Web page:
One final question which the K'li Yakar poses: If, as Rashi assumes in this Parshah, the Torah places the more important issue first, to teach us that it takes precedence over those that follow, why in Parshas Kedoshim, when the Torah presents the Mitzvah of respecting one's parents, followed by that of keeping Shabbos, do Chazal learn that Shabbos overrides Kibud Av, even though it is written last?

And he answers by ascribing that d'rashah to the Torah's use of the plural in the Pasuk "ve'es Shabsosai tishmoru". This is no problem with the first half of the Pasuk ("Ish imo ve'aviv tira'u" [plural]), from which the Chachamim extrapolate that a woman is no less obligated to respect her parents than a man. But why does it employ the plural in the second half of the Pasuk?

What the Torah must therefore be saying is that even though a man must respect his father, his father, together with him, are both obligated to observe the Shabbos, another way of saying that Shabbos takes precedence over Kibud Av va'Eim, despite the fact that Kibud Av va'Eim are mentioned first.

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Parsha Pearls

Making a Fire on Shabbos

"Do not light a fire on the day of Shabbos" (35:3).

The Torah finds it necessary to warn against lighting a fire (even though it was one of the thirty-nine Melachos performed in the construction of the Mishkan, which are not specified), explains the Da'as Zekeinim mi'Ba'alei Tosfos, because it does not look as if it is a Melachah (indeed, in essence, it is destructive, rather than constructive, like all the other Melachos). Therefore, people might otherwise assume that it is alright to kindle a fire on Shabbos, in order to be prepared after Shabbos to work in gold, silver or copper.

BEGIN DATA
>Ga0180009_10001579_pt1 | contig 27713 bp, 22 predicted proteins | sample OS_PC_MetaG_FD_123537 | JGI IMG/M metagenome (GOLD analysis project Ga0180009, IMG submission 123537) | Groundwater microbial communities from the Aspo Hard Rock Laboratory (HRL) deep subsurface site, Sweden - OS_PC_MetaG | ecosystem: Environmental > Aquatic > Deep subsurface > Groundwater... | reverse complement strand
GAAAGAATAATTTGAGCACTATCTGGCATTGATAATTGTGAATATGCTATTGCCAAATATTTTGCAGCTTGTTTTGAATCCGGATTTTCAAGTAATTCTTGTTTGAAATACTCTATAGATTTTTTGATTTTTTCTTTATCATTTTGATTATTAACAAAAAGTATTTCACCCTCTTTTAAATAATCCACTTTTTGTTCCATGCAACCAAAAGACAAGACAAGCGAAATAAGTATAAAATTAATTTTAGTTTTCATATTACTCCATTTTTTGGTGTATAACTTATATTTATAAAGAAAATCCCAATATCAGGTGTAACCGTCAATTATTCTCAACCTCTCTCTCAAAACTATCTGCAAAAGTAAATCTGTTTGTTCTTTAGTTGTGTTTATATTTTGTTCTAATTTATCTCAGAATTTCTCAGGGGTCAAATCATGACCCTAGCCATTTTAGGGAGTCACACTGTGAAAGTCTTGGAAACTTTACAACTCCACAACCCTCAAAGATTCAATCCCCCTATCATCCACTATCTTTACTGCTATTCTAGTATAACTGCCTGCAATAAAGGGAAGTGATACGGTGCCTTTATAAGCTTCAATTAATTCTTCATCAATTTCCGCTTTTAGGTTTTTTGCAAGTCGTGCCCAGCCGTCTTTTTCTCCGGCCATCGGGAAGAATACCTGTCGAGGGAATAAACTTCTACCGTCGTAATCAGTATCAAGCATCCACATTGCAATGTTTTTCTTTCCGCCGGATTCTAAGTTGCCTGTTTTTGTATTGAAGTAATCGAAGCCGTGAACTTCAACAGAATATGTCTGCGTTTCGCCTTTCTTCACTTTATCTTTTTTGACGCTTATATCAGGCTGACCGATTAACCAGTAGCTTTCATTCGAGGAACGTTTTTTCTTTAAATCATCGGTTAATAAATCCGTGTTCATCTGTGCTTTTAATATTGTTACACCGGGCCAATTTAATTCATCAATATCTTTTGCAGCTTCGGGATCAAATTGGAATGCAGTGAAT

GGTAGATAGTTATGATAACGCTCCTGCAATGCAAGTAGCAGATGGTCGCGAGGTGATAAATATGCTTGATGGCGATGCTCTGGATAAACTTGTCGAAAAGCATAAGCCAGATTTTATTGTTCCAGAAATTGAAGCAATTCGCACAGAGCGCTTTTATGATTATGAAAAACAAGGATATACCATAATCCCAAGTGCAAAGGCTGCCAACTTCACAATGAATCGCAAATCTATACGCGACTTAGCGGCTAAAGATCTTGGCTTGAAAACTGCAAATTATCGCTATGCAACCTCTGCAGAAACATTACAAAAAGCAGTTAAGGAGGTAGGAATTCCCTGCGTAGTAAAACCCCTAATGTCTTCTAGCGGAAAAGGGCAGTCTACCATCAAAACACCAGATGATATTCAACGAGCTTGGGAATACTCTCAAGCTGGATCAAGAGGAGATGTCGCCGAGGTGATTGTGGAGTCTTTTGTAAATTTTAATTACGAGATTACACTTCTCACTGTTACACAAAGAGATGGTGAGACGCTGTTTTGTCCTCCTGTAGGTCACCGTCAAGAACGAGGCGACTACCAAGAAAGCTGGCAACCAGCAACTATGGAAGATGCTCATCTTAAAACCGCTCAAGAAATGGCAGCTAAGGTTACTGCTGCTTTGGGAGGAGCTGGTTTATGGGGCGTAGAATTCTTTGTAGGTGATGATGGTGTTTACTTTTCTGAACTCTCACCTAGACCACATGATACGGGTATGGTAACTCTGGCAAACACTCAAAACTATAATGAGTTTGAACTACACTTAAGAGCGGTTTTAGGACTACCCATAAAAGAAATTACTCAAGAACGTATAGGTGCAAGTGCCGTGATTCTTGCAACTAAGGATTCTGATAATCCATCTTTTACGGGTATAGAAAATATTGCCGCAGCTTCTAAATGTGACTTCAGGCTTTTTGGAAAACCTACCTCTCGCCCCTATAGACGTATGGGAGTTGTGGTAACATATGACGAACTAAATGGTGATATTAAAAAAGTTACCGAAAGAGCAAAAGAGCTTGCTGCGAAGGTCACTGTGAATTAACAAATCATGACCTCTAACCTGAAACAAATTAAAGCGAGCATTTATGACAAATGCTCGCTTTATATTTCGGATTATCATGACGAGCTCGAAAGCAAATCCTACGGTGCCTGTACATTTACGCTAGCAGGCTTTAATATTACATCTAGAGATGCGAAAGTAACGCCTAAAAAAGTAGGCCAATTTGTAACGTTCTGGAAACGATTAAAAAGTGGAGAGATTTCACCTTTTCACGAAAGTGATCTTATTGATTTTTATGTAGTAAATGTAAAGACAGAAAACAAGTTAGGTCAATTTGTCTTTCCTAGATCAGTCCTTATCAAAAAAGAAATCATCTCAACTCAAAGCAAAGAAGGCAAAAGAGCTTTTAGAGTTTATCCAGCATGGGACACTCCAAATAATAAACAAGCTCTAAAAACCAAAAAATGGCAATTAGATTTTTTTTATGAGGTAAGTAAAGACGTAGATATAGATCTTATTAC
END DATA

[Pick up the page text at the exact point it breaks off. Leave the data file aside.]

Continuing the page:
The Knitted Garments

"And the knitted garments (Bigdei ha'S'rod) to administer in holiness, the holy garments for Aharon and Aharon " (35:19).

The Gemara in Yuma (72b), commenting on the word "ha'S'rod" (and assuming that the Bigdei ha'S'rod and the Bigdei Aharon are one and the same (See Rashi in Ki Sissa 31:10), comments that were it not for the priestly garments, no remnant (*Sorid) or refugee of Yisrael would remain.

Rashi, in spite of his explanation in Ki Sissa (to which we just referred), ascribes the atonement that K'lal Yisrael receive through the Bigdei Kehunah to the Korbanos, of which they (the Bigdei Kehunah) are an intrinsic part.

The Torah Temimah asks why Rashi finds it necessary to say this. Why does he not explain that it is the garments in and of themselves that atone for Yisrael, and ensure their continuity, as indeed the Gemara teaches us in Erchin (see main article, Parshas Terumah)?

And he answers that Rashi had difficulty with that, inasmuch as what use are the Bigdei Kehunah unless the are used in performing the Avodah of the Korbanos?

This answer does not seem adequate however, since what Rashi ought to have said was that the Bigdei Kehunah (which atone intrinsically), only do so provided the Kohen actually performs the Avodah in them. And as for the Korbanos themselves, they too, atone in their own right.